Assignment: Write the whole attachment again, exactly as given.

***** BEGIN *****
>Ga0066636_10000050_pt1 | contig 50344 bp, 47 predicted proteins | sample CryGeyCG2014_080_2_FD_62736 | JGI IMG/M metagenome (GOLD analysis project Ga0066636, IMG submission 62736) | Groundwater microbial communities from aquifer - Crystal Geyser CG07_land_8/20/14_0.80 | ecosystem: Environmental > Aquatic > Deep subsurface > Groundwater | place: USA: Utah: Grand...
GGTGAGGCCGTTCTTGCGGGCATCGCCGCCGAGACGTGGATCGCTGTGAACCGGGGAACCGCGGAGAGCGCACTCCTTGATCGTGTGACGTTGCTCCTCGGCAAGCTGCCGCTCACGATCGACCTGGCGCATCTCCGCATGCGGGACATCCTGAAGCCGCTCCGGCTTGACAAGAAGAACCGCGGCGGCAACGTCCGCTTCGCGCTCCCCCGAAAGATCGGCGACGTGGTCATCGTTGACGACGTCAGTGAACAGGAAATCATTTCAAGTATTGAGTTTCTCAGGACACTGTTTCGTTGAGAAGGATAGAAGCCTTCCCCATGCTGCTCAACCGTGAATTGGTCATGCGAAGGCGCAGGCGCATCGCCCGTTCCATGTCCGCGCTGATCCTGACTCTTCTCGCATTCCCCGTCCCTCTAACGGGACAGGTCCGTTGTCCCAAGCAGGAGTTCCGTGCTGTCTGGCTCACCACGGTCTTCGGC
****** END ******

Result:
>Ga0066636_10000050_pt1 | contig 50344 bp, 47 predicted proteins | sample CryGeyCG2014_080_2_FD_62736 | JGI IMG/M metagenome (GOLD analysis project Ga0066636, IMG submission 62736) | Groundwater microbial communities from aquifer - Crystal Geyser CG07_land_8/20/14_0.80 | ecosystem: Environmental > Aquatic > Deep subsurface > Groundwater | place: USA: Utah: Grand...
GGTGAGGCCGTTCTTGCGGGCATCGCCGCCGAGACGTGGATCGCTGTGAACCGGGGAACCGCGGAGAGCGCACTCCTTGATCGTGTGACGTTGCTCCTCGGCAAGCTGCCGCTCACGATCGACCTGGCGCATCTCCGCATGCGGGACATCCTGAAGCCGCTCCGGCTTGACAAGAAGAACCGCGGCGGCAACGTCCGCTTCGCGCTCCCCCGAAAGATCGGCGACGTGGTCATCGTTGACGACGTCAGTGAACAGGAAATCATTTCAAGTATTGAGTTTCTCAGGACACTGTTTCGTTGAGAAGGATAGAAGCCTTCCCCATGCTGCTCAACCGTGAATTGGTCATGCGAAGGCGCAGGCGCATCGCCCGTTCCATGTCCGCGCTGATCCTGACTCTTCTCGCATTCCCCGTCCCTCTAACGGGACAGGTCCGTTGTCCCAAGCAGGAGTTCCGTGCTGTCTGGCTCACCACGGTCTTCGGC